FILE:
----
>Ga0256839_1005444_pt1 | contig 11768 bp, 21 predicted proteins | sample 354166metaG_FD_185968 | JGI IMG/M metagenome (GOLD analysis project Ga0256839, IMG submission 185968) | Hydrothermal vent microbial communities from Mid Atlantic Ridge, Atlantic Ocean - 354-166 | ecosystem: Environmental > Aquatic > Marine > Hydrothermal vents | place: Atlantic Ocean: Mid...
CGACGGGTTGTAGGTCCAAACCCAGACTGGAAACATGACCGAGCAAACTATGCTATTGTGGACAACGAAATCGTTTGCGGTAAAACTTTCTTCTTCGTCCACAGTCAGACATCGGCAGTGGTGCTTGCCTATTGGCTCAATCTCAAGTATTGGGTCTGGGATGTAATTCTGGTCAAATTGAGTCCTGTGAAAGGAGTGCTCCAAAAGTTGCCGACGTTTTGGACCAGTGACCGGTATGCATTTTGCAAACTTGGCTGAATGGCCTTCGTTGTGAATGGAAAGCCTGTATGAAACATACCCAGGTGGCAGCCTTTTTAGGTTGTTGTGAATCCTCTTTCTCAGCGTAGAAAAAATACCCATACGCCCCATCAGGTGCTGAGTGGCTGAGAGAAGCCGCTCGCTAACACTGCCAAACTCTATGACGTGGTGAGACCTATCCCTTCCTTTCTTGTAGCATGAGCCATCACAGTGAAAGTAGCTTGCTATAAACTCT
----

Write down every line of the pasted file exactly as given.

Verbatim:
>Ga0256839_1005444_pt1 | contig 11768 bp, 21 predicted proteins | sample 354166metaG_FD_185968 | JGI IMG/M metagenome (GOLD analysis project Ga0256839, IMG submission 185968) | Hydrothermal vent microbial communities from Mid Atlantic Ridge, Atlantic Ocean - 354-166 | ecosystem: Environmental > Aquatic > Marine > Hydrothermal vents | place: Atlantic Ocean: Mid...
CGACGGGTTGTAGGTCCAAACCCAGACTGGAAACATGACCGAGCAAACTATGCTATTGTGGACAACGAAATCGTTTGCGGTAAAACTTTCTTCTTCGTCCACAGTCAGACATCGGCAGTGGTGCTTGCCTATTGGCTCAATCTCAAGTATTGGGTCTGGGATGTAATTCTGGTCAAATTGAGTCCTGTGAAAGGAGTGCTCCAAAAGTTGCCGACGTTTTGGACCAGTGACCGGTATGCATTTTGCAAACTTGGCTGAATGGCCTTCGTTGTGAATGGAAAGCCTGTATGAAACATACCCAGGTGGCAGCCTTTTTAGGTTGTTGTGAATCCTCTTTCTCAGCGTAGAAAAAATACCCATACGCCCCATCAGGTGCTGAGTGGCTGAGAGAAGCCGCTCGCTAACACTGCCAAACTCTATGACGTGGTGAGACCTATCCCTTCCTTTCTTGTAGCATGAGCCATCACAGTGAAAGTAGCTTGCTATAAACTCT